The Union of Jewish Students (UJS) and Bristol’s Jewish Society (J-Soc) welcomed the move, saying, “The University of Bristol has not been free of antisemitic incidents and the adoption of this definition is an important first step in helping the university tackle anti-Jewish racism. We now expect the university to use this definition in outstanding disciplinary cases.”
Pope Francis Meets Thailand’s Buddhist Patriarch in Golden Temple (screenshot)
Pope Francis topped off his three-day visit to Thailand last Saturday with a meeting with Thailand’s supreme Buddhist patriarch Somdej Phra Maha Muneewong at Bangkok’s Ratchabophit Temple. The meeting took place in front of a 150-year-old gold statue of Buddha. The Pope followed Buddhist custom by removing his shoes.
During the meeting, the Pope gave the Buddhist Patriarch the Declaration on Human Brotherhood. The Declaration s a joint statement signed by Pope Francis of the Catholic Church and Sheikh Ahmed el-Tayeb, Grand Imam of Al-Azhar, last February in Abu Dhabi. The Pope met with the Imam last month to reinforce the Declaration.
An Israeli company says it is using space travel technology to help solve one of the most pressing problems down on Earth — the reliance on diesel fuel, a major source of pollution.
Israeli startup GenCell has developed an electric generator based on a hydrogen-energy technology used to power some of the most-famous space missions in history.
Dec 26, 2019 0by Algemeiner Staff The synagogue in Groningen, Holland. Photo: Tenar80 via Wikicommons. In what may be paradigmatic of Jewish life in Europe today, a synagogue in Holland essentially runs itself as...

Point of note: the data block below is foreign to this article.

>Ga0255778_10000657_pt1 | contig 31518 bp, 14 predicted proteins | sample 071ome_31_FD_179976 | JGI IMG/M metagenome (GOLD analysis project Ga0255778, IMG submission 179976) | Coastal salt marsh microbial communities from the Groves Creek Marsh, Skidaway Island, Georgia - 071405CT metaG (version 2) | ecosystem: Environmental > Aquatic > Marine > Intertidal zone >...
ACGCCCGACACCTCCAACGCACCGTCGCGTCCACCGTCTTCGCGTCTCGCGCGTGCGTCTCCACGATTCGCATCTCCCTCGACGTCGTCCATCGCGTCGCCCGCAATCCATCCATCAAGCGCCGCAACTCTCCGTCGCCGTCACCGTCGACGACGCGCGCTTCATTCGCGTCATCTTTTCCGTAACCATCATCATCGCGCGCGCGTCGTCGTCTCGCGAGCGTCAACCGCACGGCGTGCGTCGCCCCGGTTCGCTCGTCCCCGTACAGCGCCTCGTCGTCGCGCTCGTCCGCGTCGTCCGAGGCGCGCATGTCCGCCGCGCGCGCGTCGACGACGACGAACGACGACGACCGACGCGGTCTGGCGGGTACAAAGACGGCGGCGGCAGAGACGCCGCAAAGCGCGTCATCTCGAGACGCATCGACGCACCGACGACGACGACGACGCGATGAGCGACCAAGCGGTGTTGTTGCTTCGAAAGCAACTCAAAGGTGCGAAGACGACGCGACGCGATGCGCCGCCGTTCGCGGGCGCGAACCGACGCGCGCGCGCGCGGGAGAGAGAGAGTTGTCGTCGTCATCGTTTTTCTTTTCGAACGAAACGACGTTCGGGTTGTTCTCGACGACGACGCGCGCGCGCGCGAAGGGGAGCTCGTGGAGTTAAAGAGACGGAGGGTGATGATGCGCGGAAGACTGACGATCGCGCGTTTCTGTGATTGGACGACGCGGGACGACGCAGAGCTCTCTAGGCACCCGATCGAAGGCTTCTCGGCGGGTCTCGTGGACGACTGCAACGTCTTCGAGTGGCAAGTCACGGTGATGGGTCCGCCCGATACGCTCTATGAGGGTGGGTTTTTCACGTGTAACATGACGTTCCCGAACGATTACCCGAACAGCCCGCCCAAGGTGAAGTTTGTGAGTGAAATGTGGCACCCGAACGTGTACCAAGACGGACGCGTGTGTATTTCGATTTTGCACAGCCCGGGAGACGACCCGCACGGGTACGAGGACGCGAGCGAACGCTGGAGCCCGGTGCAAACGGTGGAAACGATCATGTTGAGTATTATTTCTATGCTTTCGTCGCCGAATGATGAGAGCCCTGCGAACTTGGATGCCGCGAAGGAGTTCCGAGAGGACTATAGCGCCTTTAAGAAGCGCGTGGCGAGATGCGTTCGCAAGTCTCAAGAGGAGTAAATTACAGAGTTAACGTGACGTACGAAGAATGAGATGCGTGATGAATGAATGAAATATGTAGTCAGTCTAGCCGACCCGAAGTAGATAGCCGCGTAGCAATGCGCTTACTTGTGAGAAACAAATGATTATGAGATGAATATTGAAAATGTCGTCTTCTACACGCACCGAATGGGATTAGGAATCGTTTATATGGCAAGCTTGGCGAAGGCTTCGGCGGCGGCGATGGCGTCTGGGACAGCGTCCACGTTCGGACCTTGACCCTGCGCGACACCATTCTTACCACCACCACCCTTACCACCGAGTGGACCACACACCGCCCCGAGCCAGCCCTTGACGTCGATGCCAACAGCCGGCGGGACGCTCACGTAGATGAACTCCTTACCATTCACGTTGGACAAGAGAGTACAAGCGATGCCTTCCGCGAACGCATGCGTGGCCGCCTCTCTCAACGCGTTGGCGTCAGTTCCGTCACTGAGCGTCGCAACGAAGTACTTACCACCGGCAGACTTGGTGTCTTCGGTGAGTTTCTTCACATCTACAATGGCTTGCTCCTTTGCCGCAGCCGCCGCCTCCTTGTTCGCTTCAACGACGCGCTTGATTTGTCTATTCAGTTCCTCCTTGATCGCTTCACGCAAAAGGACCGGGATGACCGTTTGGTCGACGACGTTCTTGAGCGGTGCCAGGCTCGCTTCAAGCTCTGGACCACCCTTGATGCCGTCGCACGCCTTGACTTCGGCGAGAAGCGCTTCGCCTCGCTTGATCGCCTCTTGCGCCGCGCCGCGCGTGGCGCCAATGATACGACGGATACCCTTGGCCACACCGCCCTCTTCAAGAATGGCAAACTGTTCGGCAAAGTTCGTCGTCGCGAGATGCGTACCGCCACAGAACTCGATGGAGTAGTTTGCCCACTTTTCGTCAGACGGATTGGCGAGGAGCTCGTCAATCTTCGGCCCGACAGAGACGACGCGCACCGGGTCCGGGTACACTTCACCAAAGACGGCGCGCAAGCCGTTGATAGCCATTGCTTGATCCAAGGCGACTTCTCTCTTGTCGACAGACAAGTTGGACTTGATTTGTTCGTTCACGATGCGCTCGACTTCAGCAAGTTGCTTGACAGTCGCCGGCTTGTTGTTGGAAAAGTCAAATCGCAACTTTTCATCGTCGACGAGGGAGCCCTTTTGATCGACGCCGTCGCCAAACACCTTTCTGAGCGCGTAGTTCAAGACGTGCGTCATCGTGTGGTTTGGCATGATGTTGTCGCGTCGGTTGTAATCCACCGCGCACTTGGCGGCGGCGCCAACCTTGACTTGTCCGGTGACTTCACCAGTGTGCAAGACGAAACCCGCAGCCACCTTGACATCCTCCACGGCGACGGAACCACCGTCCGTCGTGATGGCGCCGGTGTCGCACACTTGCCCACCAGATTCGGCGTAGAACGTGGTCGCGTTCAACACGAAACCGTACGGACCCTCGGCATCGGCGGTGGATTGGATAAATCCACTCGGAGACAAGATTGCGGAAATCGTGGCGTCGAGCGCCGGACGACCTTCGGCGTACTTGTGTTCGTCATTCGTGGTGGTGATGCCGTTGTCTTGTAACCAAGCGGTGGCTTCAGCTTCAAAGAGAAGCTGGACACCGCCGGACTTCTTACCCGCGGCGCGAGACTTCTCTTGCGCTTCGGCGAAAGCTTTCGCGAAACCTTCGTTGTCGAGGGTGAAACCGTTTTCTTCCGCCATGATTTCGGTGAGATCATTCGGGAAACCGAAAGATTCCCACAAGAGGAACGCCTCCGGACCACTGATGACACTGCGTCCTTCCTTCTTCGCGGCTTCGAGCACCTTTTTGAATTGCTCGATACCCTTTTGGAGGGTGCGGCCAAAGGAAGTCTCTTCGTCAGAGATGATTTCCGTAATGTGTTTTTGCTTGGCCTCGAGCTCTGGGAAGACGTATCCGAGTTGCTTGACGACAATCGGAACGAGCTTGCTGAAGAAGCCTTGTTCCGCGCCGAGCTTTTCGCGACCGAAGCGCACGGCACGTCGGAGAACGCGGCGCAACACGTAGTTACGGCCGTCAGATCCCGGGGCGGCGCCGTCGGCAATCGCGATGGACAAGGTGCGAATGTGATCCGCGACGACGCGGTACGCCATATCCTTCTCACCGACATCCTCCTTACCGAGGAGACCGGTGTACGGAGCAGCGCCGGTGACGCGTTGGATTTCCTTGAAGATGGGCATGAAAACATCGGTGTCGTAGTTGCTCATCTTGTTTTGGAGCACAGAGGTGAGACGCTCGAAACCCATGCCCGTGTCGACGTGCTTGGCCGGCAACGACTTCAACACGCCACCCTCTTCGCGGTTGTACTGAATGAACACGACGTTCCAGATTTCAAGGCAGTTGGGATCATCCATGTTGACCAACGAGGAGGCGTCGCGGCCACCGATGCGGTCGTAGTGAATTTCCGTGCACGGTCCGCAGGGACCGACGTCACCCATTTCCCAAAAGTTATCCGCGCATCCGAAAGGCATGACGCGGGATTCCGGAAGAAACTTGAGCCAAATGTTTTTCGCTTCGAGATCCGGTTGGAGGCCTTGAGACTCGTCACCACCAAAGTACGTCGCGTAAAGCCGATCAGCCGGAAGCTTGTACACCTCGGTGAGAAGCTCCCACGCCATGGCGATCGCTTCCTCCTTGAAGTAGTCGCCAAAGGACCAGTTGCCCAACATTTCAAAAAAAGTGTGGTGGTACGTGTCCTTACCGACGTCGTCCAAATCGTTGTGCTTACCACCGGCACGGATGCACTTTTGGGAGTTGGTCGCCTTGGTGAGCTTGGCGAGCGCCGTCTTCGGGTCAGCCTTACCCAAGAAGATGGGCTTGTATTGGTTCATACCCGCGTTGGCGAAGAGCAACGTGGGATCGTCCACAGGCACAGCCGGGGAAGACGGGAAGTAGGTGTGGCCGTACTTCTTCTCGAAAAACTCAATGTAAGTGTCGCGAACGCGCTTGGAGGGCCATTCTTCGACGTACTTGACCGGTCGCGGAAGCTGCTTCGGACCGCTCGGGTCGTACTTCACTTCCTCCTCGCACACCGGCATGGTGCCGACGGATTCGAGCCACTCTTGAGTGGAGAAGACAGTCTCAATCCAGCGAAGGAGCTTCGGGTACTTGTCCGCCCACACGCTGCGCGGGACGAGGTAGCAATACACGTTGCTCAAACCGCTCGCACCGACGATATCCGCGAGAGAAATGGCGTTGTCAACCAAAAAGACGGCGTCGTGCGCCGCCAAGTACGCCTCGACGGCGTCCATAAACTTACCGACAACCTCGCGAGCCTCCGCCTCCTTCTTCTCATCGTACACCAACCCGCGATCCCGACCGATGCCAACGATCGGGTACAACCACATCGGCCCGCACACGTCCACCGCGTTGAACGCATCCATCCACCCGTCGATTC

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The verse (Deuteronomy 6:4) Shema Yisrael – “Hear Oh Israel the Lord our God, the Lord is One” – is understood to (in Wikipedia’s words) “encapsulate the monotheistic essence of Judaism.” It’s understood to be a declaration not only there is one and only one God, but also that God’s oneness is all-inclusive. God includes every particle of existence is within Him. God is not just ruling over the world. God encompasses the world. Time and space and all of us are within God. Nothing stands outside of God’s Oneness, and God encompasses all existence equally
Watching events unfold in Israel is an experience in split-screen living. On the right side of the screen is the chaos outside our gates, in neighboring lands. And on the left side of the screen is the chaos inside.
On the left side of the screen on Tuesday, 15,000 Israelis gathered Tuesday evening outside the Tel Aviv Museum of Art to demand legal justice for Prime Minister Benjamin Netanyahu in the face of what they view as an anti-democratic usurpation of political power by Israel’s legal fraternity.
It hard to believe that two weeks ago, Israel was on the brink of war. With the Palestinian Islamic Jihad firing nearly 500 missiles from Gaza into Israel within a 48-hour period, even Tel Aviv was put on alert and certain train routes were canceled. My mind immediately raced to a Christian group I was going to host for Shabbat in Jerusalem Israel – Pastor Leroy Armstrong of Proclaiming the Word Ministries.
Turkey’s little remarked on but ongoing mistreatment of historic churches is increasingly reflective of that nation’s growing sense of Islamic supremacism.
Before the Turks invaded it, Anatolia (present day Turkey) was an ancient Christian region; a large chunk of St. Paul’s epistles were sent to or dealt with its churches, including the seven of the Apocalypse. With the Turks’ conquest, colonization, and subsequent Turkification of Anatolia—hence why it’s now simply called “Turkey”—tens of thousands of churches were systematically desecrated and turned into victory mosques.
Sorek was the grandson of a Rabbi who survived the Holocaust, and was universally described as a kind, gentle soul. His funeral was interrupted by Palestinians shooting off fireworks celebrating his murder.
Two terrorists, including one affiliated with Hamas were arrested for the murder. And at the time, Hamas said in a statement, “We salute the hero fighters, sons of our people, who carried out the heroic operation which killed a soldier of the occupation army,” Hamas said in a statement. The Palestinian militant group Islamic Jihad also hailed the killing as “heroic and bold.”